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At the top of the dungeon stairs, Despereaux peers down into the darkness. He’d already forgotten how dark the dungeon is, and the terrible smell of rats and... (full context)
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The story works to lift Despereaux’s spirits, and his eyes soon adjust to the dark. He works his way down the stairs, whispering a story to himself about a rat,... (full context)
Chapter 48
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...hold. But Despereaux holds onto Botticelli’s tail, and soon, his eyes adjust to the dungeon’s dark. It’d be better if they hadn’t, because Despereaux can see that the dungeon floor is... (full context)
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...asks Despereaux to open his eyes and say what he sees. Despereaux does: he sees light ahead. (full context)
Chapter 49
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...sit together for an entire day, as one candle burns out and they have to light another. They might still be there, if a mouse hadn’t shown up. (full context)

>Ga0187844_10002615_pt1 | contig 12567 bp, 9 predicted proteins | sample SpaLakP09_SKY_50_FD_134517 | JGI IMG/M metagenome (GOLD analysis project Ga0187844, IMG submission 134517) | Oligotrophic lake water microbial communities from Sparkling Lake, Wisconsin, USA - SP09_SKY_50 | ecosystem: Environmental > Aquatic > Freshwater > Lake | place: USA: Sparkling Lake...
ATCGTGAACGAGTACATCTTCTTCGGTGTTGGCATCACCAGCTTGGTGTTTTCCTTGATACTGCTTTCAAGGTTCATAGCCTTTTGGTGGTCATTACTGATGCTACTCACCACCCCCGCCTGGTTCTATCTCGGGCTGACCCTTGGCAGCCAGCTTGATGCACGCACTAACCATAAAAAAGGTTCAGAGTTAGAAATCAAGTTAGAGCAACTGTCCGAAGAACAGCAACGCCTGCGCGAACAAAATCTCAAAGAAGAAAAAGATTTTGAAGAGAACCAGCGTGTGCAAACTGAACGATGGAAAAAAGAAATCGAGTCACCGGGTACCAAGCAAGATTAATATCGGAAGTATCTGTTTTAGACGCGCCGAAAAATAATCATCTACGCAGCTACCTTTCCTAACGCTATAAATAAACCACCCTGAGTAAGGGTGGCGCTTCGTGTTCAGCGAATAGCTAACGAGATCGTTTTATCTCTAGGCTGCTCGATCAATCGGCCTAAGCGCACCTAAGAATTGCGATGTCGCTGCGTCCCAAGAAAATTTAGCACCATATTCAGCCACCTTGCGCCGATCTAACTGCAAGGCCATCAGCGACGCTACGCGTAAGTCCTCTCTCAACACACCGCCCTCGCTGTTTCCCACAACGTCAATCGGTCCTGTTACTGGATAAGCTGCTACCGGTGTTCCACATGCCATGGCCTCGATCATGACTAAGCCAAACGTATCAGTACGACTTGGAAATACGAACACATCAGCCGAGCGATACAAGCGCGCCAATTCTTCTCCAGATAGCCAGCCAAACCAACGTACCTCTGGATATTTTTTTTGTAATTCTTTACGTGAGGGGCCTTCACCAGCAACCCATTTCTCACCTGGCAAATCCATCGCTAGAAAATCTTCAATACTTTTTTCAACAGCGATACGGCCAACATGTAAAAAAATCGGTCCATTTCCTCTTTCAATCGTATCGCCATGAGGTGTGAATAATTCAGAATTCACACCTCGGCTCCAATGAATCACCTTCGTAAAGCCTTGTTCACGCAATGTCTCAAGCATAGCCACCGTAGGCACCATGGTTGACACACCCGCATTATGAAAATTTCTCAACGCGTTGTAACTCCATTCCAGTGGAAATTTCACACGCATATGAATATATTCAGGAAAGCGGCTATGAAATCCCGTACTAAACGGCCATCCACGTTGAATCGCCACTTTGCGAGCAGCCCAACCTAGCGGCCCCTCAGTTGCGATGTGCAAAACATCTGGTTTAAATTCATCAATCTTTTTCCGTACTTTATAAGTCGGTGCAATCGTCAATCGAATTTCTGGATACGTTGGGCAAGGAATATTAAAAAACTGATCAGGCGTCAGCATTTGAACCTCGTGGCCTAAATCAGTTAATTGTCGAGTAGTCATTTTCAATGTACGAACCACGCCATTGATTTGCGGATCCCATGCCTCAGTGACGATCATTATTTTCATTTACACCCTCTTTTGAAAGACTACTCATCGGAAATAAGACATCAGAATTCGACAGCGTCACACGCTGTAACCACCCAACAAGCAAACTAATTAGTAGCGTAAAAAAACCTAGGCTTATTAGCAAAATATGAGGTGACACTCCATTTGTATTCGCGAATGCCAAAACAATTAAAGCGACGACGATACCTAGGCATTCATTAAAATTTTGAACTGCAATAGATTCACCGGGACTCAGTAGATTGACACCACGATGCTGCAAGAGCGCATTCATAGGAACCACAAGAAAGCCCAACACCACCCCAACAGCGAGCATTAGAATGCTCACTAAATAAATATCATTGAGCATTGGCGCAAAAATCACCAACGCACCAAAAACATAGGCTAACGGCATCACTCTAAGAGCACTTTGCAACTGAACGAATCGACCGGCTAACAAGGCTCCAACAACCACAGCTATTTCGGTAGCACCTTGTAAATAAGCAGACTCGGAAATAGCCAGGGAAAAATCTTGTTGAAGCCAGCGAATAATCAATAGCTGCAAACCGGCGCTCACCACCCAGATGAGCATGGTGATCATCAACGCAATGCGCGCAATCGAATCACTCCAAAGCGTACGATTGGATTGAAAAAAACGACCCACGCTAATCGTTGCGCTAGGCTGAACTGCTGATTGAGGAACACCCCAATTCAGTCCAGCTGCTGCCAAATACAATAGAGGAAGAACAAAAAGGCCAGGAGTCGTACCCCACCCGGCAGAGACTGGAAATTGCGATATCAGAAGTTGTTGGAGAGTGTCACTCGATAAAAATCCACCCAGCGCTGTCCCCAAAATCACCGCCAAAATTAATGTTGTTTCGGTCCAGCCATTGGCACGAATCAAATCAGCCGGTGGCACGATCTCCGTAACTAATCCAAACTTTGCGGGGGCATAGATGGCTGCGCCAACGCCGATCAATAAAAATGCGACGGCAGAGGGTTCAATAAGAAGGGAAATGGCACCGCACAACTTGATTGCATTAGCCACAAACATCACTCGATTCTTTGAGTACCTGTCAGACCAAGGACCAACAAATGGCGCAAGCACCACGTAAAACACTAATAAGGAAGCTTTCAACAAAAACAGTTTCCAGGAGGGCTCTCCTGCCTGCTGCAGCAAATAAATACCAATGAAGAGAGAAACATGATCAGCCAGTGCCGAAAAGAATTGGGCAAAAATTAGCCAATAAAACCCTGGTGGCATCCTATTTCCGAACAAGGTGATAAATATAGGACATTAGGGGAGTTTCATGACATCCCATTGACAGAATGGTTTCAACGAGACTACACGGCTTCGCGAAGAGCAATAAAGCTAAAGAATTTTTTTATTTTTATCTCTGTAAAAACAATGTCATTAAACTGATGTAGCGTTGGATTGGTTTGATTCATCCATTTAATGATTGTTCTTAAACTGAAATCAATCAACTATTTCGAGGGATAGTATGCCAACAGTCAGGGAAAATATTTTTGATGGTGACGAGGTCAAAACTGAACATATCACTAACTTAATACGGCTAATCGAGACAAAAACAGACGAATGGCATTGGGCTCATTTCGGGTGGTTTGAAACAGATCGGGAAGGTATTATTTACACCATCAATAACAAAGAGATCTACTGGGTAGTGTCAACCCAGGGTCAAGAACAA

Chapter 51
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...knight, he must protect the princess, but he’s not sure killing Roscuro will “make the darkness go away.” He bows his head, which causes his whiskers to brush Roscuro’s nose. Roscuro... (full context)
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...hiss at him. Roscuro begs Despereaux to kill him and says he just wanted some light. He kidnapped the princess because he wanted some beauty and some light for himself. Botticelli... (full context)
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...when Lester asked him for forgiveness. That is to say, the Pea realizes how much darkness there is in her heart, and she realizes it’s always fighting with the light in... (full context)
Coda
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...thought of them as a mouse telling a story to save their life from the darkness—and to save the reader from the darkness too. Gregory said to Despereaux that “stories are... (full context)